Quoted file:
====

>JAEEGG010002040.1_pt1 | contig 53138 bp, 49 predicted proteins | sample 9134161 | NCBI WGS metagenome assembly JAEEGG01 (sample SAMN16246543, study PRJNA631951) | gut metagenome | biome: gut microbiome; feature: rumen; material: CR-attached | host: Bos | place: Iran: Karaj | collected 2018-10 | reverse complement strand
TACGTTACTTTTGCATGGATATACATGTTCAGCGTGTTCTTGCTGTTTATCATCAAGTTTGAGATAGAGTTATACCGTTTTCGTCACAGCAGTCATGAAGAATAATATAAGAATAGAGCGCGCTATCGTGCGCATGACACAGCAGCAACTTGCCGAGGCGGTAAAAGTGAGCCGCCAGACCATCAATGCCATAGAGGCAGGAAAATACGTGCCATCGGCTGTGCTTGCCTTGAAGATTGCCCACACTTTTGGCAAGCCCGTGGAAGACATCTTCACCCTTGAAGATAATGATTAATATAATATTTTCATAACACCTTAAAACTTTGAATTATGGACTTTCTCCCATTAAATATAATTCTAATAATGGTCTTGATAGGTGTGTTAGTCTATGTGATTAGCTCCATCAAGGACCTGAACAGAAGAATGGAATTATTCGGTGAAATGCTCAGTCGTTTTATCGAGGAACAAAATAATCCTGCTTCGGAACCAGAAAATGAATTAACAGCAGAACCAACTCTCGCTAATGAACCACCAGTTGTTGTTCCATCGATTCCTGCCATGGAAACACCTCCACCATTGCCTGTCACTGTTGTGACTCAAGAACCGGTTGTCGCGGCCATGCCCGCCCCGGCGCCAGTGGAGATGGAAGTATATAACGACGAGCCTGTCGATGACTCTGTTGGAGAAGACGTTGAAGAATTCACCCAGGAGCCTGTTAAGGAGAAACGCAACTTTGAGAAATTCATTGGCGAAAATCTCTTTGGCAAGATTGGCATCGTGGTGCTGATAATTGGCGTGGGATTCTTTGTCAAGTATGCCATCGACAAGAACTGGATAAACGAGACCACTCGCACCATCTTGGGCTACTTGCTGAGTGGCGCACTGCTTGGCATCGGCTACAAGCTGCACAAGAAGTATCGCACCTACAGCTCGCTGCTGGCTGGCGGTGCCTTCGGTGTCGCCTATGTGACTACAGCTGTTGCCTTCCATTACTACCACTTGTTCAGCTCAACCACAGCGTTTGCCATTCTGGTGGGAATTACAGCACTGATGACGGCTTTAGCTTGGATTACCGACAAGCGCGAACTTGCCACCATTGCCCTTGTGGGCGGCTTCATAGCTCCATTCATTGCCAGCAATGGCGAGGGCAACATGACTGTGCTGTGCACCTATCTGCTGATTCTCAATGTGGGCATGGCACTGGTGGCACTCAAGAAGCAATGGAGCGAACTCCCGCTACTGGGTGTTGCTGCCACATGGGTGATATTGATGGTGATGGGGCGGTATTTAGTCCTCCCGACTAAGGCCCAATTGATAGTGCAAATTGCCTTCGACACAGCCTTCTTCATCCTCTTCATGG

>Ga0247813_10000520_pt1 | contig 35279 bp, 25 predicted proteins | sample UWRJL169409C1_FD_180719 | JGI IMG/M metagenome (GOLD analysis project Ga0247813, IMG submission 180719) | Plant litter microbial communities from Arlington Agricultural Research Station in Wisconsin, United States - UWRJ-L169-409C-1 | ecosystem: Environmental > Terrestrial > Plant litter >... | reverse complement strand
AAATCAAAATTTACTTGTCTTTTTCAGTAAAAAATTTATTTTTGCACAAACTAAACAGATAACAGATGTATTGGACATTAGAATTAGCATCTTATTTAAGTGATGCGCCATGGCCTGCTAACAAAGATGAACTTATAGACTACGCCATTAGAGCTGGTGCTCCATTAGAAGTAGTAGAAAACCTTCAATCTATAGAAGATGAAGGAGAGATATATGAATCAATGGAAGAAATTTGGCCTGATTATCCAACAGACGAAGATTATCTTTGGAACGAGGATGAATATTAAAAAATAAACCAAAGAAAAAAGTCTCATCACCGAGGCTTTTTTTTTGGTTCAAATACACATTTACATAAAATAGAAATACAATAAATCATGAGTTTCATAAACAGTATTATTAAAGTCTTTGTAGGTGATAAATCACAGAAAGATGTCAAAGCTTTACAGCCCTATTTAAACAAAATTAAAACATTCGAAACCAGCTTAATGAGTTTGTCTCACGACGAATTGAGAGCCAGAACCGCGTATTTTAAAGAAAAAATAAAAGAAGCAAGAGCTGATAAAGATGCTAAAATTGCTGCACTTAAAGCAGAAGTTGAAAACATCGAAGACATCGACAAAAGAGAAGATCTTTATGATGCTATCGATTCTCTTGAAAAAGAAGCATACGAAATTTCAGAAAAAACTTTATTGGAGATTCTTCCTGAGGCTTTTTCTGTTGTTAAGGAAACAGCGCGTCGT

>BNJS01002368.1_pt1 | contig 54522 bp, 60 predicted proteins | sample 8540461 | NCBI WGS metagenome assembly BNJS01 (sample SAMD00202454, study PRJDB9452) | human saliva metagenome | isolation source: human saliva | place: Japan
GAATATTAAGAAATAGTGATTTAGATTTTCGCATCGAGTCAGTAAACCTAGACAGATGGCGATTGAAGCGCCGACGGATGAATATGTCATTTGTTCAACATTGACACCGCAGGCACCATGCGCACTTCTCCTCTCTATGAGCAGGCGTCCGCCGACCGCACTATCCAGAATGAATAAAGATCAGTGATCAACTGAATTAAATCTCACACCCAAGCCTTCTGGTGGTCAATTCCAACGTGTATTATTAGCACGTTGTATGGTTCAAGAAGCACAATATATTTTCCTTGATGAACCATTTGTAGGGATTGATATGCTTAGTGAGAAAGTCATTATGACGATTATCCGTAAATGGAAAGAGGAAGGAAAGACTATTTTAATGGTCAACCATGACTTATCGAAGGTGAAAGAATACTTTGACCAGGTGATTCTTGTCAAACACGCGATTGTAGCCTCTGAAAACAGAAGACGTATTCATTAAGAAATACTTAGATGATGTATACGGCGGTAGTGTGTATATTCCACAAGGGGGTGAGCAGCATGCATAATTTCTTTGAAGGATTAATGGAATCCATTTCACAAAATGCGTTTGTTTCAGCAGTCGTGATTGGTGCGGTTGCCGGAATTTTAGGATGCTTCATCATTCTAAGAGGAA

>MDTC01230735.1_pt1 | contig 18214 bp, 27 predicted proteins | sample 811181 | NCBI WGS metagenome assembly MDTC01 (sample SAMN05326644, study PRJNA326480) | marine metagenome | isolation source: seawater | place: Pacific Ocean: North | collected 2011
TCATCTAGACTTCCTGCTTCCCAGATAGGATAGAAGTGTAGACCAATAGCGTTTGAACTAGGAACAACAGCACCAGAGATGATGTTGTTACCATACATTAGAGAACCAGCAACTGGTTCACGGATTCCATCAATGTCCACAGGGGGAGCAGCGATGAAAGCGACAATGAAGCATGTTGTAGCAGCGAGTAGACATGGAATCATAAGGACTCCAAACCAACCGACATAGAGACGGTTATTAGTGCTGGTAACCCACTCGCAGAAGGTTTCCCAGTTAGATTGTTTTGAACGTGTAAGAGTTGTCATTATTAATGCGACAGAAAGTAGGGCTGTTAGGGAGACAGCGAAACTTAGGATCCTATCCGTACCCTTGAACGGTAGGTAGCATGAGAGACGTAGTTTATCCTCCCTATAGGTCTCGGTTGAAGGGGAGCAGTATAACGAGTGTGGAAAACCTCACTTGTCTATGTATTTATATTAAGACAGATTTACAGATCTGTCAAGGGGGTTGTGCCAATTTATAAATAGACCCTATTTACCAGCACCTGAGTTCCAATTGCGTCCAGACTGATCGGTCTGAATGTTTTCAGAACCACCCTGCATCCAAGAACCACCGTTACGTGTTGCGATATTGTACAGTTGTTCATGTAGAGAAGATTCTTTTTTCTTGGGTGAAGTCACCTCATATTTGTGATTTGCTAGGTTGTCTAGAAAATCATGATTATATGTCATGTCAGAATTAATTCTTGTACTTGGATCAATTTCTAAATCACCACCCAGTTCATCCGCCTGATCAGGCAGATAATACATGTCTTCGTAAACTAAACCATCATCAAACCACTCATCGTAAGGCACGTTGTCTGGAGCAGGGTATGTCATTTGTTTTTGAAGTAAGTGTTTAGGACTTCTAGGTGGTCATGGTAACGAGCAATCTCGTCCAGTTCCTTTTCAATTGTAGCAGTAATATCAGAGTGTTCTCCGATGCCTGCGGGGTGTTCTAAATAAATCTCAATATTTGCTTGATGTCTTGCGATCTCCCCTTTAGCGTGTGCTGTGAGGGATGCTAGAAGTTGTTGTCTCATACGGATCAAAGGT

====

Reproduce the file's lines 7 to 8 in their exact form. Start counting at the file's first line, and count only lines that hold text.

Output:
>MDTC01230735.1_pt1 | contig 18214 bp, 27 predicted proteins | sample 811181 | NCBI WGS metagenome assembly MDTC01 (sample SAMN05326644, study PRJNA326480) | marine metagenome | isolation source: seawater | place: Pacific Ocean: North | collected 2011
TCATCTAGACTTCCTGCTTCCCAGATAGGATAGAAGTGTAGACCAATAGCGTTTGAACTAGGAACAACAGCACCAGAGATGATGTTGTTACCATACATTAGAGAACCAGCAACTGGTTCACGGATTCCATCAATGTCCACAGGGGGAGCAGCGATGAAAGCGACAATGAAGCATGTTGTAGCAGCGAGTAGACATGGAATCATAAGGACTCCAAACCAACCGACATAGAGACGGTTATTAGTGCTGGTAACCCACTCGCAGAAGGTTTCCCAGTTAGATTGTTTTGAACGTGTAAGAGTTGTCATTATTAATGCGACAGAAAGTAGGGCTGTTAGGGAGACAGCGAAACTTAGGATCCTATCCGTACCCTTGAACGGTAGGTAGCATGAGAGACGTAGTTTATCCTCCCTATAGGTCTCGGTTGAAGGGGAGCAGTATAACGAGTGTGGAAAACCTCACTTGTCTATGTATTTATATTAAGACAGATTTACAGATCTGTCAAGGGGGTTGTGCCAATTTATAAATAGACCCTATTTACCAGCACCTGAGTTCCAATTGCGTCCAGACTGATCGGTCTGAATGTTTTCAGAACCACCCTGCATCCAAGAACCACCGTTACGTGTTGCGATATTGTACAGTTGTTCATGTAGAGAAGATTCTTTTTTCTTGGGTGAAGTCACCTCATATTTGTGATTTGCTAGGTTGTCTAGAAAATCATGATTATATGTCATGTCAGAATTAATTCTTGTACTTGGATCAATTTCTAAATCACCACCCAGTTCATCCGCCTGATCAGGCAGATAATACATGTCTTCGTAAACTAAACCATCATCAAACCACTCATCGTAAGGCACGTTGTCTGGAGCAGGGTATGTCATTTGTTTTTGAAGTAAGTGTTTAGGACTTCTAGGTGGTCATGGTAACGAGCAATCTCGTCCAGTTCCTTTTCAATTGTAGCAGTAATATCAGAGTGTTCTCCGATGCCTGCGGGGTGTTCTAAATAAATCTCAATATTTGCTTGATGTCTTGCGATCTCCCCTTTAGCGTGTGCTGTGAGGGATGCTAGAAGTTGTTGTCTCATACGGATCAAAGGT